Iditarod Fast-Fact: Keep away from that moose

Posted by on March 7, 2013 in Iditarod, Iditarod Fast-Facts | Comments Off

jd-iditarod-logoYou have to trust us on this: The Iditarod has some really crazy rules.

And Rule 34 has to be the strangest:

In the event that an edible big game animal, i.e., moose, caribou, buffalo, is killed in defense of life or property, the musher must gut the animal and report the incident to a race official at the next checkpoint. Following teams must help gut the animal when possible. No teams may pass until the animal has been gutted and the musher killing the animal has proceeded. Any other animal killed in defense of life or property must be reported to a race official, but need not be gutted.

This rule is reflecting on just how crazy the Alaskan wilderness can get.

Basically it says that if a moose wanders into your path and stomps some of your dogs, and it looks like it plans on stomping even more dogs, then you probably need to shoot it dead.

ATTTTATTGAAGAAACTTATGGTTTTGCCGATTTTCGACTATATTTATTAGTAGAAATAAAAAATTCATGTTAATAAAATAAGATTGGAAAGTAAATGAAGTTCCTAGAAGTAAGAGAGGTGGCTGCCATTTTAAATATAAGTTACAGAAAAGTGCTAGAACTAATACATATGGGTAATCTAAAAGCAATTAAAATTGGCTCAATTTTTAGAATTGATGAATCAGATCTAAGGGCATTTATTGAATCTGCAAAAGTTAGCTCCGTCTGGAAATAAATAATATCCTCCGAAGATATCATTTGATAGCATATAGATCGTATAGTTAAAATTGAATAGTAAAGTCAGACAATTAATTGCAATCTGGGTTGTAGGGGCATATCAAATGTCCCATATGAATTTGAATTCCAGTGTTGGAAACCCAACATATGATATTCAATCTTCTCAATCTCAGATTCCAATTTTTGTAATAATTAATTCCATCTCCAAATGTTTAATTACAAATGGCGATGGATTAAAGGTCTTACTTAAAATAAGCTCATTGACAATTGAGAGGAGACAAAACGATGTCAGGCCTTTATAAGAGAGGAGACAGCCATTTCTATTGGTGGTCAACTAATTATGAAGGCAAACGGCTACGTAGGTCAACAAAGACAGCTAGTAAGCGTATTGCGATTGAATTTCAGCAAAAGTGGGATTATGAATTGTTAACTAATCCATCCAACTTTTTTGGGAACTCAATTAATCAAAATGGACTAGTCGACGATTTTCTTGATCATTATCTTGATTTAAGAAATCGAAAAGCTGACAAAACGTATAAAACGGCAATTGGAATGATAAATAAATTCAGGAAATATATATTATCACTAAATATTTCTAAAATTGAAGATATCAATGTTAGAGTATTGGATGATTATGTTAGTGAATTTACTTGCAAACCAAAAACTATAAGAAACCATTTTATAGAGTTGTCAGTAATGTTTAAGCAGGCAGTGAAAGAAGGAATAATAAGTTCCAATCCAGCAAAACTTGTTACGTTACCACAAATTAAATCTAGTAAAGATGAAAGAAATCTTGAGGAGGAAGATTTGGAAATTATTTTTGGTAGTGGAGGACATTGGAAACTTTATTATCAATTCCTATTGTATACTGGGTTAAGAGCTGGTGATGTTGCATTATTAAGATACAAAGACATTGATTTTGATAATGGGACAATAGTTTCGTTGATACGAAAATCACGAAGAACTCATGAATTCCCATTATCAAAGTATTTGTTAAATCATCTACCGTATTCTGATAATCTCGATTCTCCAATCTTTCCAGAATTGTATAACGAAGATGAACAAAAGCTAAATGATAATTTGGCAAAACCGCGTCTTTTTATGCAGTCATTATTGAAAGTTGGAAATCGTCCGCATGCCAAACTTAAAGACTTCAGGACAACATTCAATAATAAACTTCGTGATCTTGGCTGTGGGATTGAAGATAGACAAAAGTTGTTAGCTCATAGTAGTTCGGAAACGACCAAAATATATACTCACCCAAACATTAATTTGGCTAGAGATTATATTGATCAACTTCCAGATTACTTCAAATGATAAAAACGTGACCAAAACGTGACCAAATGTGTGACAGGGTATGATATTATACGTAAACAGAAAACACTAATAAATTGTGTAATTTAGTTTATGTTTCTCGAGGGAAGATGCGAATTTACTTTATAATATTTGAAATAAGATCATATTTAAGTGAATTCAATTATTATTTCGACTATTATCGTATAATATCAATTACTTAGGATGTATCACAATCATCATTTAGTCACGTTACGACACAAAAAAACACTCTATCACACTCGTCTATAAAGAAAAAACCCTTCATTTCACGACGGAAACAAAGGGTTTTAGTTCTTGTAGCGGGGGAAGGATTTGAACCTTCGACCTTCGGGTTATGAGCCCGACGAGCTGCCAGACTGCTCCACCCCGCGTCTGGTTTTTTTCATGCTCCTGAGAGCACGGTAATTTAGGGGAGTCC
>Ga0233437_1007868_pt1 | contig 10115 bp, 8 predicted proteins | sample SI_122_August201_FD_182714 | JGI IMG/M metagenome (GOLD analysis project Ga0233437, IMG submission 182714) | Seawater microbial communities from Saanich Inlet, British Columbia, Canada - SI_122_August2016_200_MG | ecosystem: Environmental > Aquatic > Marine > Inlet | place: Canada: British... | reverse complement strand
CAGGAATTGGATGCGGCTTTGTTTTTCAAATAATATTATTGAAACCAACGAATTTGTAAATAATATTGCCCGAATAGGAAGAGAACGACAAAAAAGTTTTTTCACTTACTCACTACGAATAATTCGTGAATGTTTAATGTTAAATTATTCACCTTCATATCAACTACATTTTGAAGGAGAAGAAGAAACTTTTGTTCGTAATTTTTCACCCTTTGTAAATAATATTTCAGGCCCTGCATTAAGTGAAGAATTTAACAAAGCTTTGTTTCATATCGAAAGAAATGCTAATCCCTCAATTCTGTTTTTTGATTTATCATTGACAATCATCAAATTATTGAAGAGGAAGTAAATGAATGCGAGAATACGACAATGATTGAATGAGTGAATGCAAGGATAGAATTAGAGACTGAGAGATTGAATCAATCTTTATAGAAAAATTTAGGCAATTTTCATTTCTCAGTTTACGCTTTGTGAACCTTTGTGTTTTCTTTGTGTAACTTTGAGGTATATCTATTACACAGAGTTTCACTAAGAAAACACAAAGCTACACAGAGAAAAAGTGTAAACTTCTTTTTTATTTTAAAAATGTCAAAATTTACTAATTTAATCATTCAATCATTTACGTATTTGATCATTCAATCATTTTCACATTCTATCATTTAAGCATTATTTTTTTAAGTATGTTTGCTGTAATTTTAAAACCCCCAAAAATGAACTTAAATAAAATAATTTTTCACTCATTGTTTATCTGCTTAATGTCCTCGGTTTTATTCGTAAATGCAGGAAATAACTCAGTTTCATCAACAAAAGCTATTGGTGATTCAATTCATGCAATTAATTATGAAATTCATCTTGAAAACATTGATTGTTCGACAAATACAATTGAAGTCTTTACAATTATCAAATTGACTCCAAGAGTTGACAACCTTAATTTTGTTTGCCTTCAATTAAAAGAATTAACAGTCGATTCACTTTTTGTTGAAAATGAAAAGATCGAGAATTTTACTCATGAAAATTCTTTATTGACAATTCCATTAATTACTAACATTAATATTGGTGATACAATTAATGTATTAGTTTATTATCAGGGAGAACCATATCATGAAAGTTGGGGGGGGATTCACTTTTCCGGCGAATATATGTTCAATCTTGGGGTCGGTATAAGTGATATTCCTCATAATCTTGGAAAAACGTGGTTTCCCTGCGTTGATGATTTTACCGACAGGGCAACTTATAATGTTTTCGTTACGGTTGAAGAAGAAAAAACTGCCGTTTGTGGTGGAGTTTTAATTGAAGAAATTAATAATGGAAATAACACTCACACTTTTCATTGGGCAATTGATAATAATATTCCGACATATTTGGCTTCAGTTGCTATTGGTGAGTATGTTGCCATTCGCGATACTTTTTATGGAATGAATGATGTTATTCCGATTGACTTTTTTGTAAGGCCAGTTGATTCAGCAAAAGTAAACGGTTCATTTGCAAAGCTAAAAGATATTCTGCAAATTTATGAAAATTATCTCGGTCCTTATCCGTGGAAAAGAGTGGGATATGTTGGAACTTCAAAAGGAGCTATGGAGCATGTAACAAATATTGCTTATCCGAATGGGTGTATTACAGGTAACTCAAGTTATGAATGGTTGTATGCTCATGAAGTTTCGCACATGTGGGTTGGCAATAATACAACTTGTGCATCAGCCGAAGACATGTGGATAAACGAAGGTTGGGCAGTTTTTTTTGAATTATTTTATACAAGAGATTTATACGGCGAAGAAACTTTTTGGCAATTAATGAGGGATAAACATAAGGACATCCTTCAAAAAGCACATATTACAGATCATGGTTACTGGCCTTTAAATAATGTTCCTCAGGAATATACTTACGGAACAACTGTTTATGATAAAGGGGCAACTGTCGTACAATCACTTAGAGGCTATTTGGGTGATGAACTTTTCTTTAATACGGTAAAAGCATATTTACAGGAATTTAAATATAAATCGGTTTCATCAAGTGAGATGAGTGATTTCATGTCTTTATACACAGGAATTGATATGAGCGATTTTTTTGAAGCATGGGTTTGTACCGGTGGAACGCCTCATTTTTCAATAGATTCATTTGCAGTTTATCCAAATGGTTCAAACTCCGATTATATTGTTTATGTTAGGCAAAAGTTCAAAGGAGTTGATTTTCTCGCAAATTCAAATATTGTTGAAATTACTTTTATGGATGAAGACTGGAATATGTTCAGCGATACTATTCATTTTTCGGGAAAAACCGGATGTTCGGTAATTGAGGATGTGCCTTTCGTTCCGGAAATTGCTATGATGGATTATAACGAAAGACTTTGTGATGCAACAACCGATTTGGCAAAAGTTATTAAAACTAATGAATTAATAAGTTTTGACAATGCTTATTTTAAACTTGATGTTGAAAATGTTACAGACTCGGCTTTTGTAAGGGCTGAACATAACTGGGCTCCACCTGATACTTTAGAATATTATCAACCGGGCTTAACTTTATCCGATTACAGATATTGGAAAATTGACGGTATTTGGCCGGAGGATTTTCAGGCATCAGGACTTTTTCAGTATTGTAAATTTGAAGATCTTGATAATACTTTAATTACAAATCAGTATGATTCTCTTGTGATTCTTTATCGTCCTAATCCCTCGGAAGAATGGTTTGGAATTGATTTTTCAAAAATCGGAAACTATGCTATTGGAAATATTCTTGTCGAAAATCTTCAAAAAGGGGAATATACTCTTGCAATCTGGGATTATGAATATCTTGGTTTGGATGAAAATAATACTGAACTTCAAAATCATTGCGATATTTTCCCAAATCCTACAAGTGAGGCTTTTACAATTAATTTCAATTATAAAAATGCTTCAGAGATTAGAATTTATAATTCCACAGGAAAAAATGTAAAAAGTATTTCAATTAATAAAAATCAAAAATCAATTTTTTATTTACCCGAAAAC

Further, the rule says, if you do shoot that moose dead, then you’ve got to cut all of its guts out so it doesn’t get all nasty. Even worse, any other racer who comes across you doing so has to stop and wait until you’re done doing it.

So what is the purpose of this rule? We figure it’s been made to make sure mushers don’t just shoot and kill anything that comes near them — you know, just in case those wild beasts were thinking of stomping on your dogs. By making the gutting of the animal mandatory, the act of killing something becomes time consuming and gives your competitors a chance to catch up to you.

View more Iditarod Fast-Facts here.



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